Convicted murder and rapist Ronald Gray has once again filed an appeal in federal court for his 1988 conviction.
Gray was convicted for a series of brutal rapes and murders that he committed in Fayetteville, North Carolina while stationed at Fort Bragg, North Carolina more than twenty-five years ago. Over a two-year period Gray raped ten women, killing four of them.
Gray is the only current military death row inmate whose execution has been approved by the President. In military proceedings, the President must provide a final approval before an execution may be carried out. George W. Bush approved Gray’s death sentence in 2008.
Gray’s execution was originally set to be carried out on December 10, 2008, but a long series of appeals have continued to delay the action. Once again, Gray is appealing a decision in the U.S. District Court in Kansas, this time to the U.S. 10th Circuit Court of Appeals.
Last year, J. Thomas Marten, a District Court judge in Kansas—the state in which Gray is currently being held at the U.S. Disciplinary Barracks at Fort Leavenworth—rejected Gray’s claims that errors were made during his court-martial. In December of last year, on the heals of his initial ruling ruling, J. Marten denied Gray’s motion to have his judgment amended or altered.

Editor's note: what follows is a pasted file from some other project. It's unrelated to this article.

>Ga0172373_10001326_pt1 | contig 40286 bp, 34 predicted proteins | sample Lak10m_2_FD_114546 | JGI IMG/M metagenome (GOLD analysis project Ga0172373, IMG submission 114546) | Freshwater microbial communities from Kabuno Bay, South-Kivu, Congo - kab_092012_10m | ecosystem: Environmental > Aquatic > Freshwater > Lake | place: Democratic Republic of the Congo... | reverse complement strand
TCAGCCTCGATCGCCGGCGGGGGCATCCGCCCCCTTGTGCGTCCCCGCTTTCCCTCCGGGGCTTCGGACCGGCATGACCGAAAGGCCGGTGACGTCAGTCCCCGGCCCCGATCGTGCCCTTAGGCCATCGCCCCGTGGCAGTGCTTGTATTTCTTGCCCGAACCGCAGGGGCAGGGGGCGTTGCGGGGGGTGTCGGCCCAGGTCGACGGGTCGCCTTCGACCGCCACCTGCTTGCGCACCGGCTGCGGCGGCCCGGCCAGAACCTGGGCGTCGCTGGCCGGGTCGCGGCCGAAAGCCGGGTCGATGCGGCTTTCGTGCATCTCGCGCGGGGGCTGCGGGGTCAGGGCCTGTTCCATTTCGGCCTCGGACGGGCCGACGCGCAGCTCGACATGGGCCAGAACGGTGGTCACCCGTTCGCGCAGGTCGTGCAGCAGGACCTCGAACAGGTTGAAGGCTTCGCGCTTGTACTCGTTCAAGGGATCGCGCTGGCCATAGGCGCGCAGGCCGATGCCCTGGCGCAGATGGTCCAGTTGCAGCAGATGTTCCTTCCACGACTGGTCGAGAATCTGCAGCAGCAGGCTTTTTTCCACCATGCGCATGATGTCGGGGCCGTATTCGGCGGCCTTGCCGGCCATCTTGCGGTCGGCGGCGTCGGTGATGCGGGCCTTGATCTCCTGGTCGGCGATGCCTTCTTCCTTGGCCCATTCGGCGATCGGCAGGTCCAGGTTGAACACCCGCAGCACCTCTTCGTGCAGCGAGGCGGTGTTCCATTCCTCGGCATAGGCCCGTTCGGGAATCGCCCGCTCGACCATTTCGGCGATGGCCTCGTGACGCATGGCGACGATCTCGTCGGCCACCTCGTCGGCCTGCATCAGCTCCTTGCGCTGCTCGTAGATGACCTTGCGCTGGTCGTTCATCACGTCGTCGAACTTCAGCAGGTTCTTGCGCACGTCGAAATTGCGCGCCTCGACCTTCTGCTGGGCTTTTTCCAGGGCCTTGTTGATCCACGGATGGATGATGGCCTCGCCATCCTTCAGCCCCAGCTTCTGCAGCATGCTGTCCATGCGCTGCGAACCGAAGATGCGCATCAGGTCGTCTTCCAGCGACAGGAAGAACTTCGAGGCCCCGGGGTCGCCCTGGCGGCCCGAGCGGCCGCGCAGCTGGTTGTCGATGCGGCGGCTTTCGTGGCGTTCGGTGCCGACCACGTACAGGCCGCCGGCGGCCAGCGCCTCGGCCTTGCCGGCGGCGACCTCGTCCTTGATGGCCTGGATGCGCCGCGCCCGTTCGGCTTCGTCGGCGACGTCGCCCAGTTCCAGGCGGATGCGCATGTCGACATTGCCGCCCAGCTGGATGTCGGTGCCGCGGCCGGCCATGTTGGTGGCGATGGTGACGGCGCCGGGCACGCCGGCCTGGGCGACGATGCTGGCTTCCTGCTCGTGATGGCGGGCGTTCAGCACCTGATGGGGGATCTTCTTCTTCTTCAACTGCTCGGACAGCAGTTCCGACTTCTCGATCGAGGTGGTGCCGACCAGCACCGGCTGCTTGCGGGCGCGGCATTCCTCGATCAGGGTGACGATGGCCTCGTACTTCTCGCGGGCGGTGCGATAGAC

In his opinion, J. Marten said that Gray’s lawyers failed to provide evidence that errors were made, stating: "Mere disagreement with the court's opinion is not sufficient grounds for reconsideration.”
Should Gray’s appeal be denied and he eventually be executed, it would mark the first execution for the U.S. military in 54 years.